Different diagnostic methods have been used to diagnose metal sensitivity, each of which have merits and demerits. Epicutaneous path testing is a primary tool for diagnosing allergens that cause allergic contact dermatitis. It has several advantages which includes less adverse reactions and can be easily employed without proper hospital surveillance. Therefore, patch testing has been regarded as a gold standard test for the determination of metal hypersensitivity but the actual accuracy of this method is solely achieved by the experience of observer (Yoshihisa and Shimizu 2012). In addition, false-positive and negative reactions may limit its use in conditions of existing dermatitis (Fisher and Rystedt 1985). In vitro tests, such as the lymphocyte stimulating test (LST), offer several advantages compared to patch testing in that they do not induce flare-up reactions or aggravate symptoms and can be efficiently used in clinical conditions in which patch testing is not recommended (Jensen et al. 2004). However, the use of LST as the sole diagnostic test for ruling out suspicion of a contact allergy has not been validated. It is very important to identify a diagnostic method for determining metal sensitivity at the early stage.
In conclusion, along with patch testing, the determining of cytokine production using PBMCs cultures is a potentially promising in vitro method for identifying metal allergies and it may be helpful for making an early diagnosis of this condition.
peripheral blood mononuclear cells
systemic contact dermatitis
lymphocyte stimulating test
Borg L, Christensen JM, Kristiansen J, Nielsen NH, Menne T, Poulsen LK (2000) Nickel induced cytokine production from mononuclear cells in nickel sensitive individuals and controls cytokine profiles in nickel sensitive individuals with nickel allergy-related hand eczema before and after nickel challenge. Arch Dermatol Res 292:285–291
Chang KL, Hung TC, Hsieh BS, Chen YH, Chen TF, Cheng HL (2006) Zinc at pharmacologic concentrations affects cytokine expression and induces apoptosis of human peripheral blood mononuclear cells. Nutrition 22:465–474
Cunningham-Rundles S, Bockman RS, Lin A, Giardina PV, Hil Gartner MW, Caldwell-Brown D (1990) Physiological and pharmacological effects of zinc on immune response. Ann NY Acad Sci 587:113–122
Falsafi Amin H, Lundberg L, Bakhiet M, Nordlind K (2000) Early DNA synthesis and cytokine expression in the nickel activation of PMBC in nickel allergic subjects. Int Arch Allergy Immunol 123:170–176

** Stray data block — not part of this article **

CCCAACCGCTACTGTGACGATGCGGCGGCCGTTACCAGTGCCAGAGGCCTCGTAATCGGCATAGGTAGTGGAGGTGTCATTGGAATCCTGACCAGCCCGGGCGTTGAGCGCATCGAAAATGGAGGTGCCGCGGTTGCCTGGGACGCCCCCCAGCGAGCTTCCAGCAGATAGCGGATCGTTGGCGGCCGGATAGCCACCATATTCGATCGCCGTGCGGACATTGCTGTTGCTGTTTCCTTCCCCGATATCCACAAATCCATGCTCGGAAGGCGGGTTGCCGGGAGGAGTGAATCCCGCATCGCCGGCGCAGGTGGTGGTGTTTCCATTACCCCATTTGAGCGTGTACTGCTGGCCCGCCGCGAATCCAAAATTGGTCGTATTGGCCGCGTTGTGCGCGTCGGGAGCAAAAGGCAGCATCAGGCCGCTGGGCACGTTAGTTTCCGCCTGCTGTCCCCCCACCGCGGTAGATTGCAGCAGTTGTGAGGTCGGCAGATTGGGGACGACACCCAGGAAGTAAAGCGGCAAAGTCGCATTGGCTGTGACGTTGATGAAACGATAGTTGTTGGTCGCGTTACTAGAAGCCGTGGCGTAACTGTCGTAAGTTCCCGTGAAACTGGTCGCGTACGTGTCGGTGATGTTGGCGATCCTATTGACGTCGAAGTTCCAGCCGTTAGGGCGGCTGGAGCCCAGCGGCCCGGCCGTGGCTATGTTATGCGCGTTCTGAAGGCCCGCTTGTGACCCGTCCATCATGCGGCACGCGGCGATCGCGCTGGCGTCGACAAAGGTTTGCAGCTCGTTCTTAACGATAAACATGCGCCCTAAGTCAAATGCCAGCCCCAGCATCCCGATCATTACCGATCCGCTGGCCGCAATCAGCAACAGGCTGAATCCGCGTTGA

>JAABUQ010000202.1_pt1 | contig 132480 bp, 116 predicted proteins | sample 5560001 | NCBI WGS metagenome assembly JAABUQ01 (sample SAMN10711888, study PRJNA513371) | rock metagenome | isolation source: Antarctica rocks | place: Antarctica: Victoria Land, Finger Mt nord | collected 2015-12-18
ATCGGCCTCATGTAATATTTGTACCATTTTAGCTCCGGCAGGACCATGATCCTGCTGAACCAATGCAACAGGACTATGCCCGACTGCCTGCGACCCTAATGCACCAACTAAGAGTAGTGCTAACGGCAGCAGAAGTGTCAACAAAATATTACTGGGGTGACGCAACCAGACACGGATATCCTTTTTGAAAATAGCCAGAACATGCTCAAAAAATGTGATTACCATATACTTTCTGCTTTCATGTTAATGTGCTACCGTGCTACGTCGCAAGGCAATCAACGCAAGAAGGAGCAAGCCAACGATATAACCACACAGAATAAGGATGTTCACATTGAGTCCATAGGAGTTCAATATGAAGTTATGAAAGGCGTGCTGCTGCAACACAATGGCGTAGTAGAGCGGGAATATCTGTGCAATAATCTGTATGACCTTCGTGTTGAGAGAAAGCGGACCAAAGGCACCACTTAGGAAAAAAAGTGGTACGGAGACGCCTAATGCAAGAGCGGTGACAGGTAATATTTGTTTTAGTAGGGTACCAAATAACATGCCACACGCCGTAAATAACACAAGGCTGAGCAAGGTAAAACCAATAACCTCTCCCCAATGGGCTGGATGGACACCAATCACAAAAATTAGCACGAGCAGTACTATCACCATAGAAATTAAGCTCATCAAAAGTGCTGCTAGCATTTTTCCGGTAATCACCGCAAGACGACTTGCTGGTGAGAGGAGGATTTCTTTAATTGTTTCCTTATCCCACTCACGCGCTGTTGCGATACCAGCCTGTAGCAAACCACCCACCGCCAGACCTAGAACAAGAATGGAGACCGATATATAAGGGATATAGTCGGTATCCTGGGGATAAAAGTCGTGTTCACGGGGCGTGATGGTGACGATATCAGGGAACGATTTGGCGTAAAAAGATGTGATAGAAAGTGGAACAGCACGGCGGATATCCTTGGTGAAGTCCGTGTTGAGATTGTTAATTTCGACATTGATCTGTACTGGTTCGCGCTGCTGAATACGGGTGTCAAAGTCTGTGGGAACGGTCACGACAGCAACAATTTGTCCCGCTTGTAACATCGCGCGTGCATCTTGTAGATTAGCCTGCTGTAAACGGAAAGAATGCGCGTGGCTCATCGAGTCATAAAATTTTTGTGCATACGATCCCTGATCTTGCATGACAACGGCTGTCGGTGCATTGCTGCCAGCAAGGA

Fisher T, Rystedt I (1985) False positive, follicular and irritant patch test reactions to metal salts. Contact Dermat 12:93–98
Ido T, Kumakiri T, Kiyohara T, Sawai T, Hasegawa Y (2002) Oral lichen planus due to zinc in dental restorations. Contact Dermat 47:51
Ito Y, Saito K, Hatano Y, Goto M, Takahashi A, Okamoto O et al (2012) Disseminated lichen planus due to a zinc allergy. J Dermatol 39:948–949
Jacob SE, Zapolanski T (2008) Systemic contact dermatitis. Dermatitis 19:9–15
Jensen CS, Lisby S, Larsen K, Veien NK, Menne T (2004) Characterization of lymphocyte subpopulations and cytokine profiles in peripheral blood of nickel sensitive individuals with systemic contact dermatitis after oral nickel exposure. Contact Dermat 50:31–38
Minang JT, Arestom I, Troye Blomberg M, Lundberg L, Ahlborg N (2006) Nickel, cobalt chromium palladiumand gold induce a mixed Th1 and Th2 type cytokine response in vitro in subjects with contact allergy to the respective metals. Clin Exp Immunol 146:417–426
Prasad AS (1995) Zinc: an overview. Nutrition 11:93–99
Rink L, Kirchne H (2000) Zinc-altered immune function and cytokine production. J Nutr 130:1407S–1411S
Saito N, Yamane N, Matsumura W, Fujita Y, Inokuma D, Kuroshima S et al (2010) Generalized exacerbation of systemic allergic dermatitis due to zinc patch test and dental treatments. Contact Dermat 62:372–373
Sakai T, Hatano Y, Fujiwara S (2013) Systemic contact dermatitis due to zinc successfully treated with a zinc-restricted diet: a case report. Allergol Int 62:265–267
Thyssen JP, Linneberg A, Menné T, Johansen JD (2007) The epidemiology of contact allergy in the general populations Prevalence and main findings. Contact Dermat 57:287–299
Vallee BL, Auld DS (1993) New perspective on zinc biochemistry: cocatalytic sites in multi-zinc enzymes. Biochemistry 32:6493–6500
Wellinghausen N, Schromm AB, Seydel U, Brandenburg K, Luhm J, Kirchner H et al (1996a) Zinc enhances lipopolysaccharide-induced monokine secretion by alteration of fluidity state of lipopolysaccharide. J Immunol 157:313945
Wellinghausen N, Driessen C, Rink L (1996b) Stimulation of human peripheral blood mononuclear cells by zinc and related cations. Cytokine 8:767–771
Yanagi T, Shimizu T, Abe R, Shimizu H (1050) Zinc dental fillings and palmoplantar pustulosis. Lancet 2005:366
Yanagi T, Kodama K, Yoshihisa Y, Shimizu H, Shimizu T (2006) Macrophage migration inhibitory factor in zinc-allergic systemic contact dermatitis. Cytokine 35:270–274
Yoshihisa Y, Shimizu T (2012) Metal allergy and systemic contact dermatitis: an overview. Dermatol Res Pract 2012:749561
Data collection: TS and TY-S, Data analysis and manuscript writing: YY, MUR and TS. All authors read and approved the final manuscript.
This research was supported by a Grant-in-Aid for Scientific Research (No. 15K09761 and No. 15K19681) from the Japan Society for the Promotion of Science.
Compliance with ethical guidelines
Competing interests The authors report no competing interests. The authors alone are responsible for the content of the paper.
About this article
Cite this article
Yoshihisa, Y., Rehman, M.U., Yamakoshi-Shibutani, T. et al. In vitro effects of zinc on the cytokine production from peripheral blood mononuclear cells in patients with zinc allergy. SpringerPlus 4, 404 (2015). https://doi.org/10.1186/s40064-015-1202-5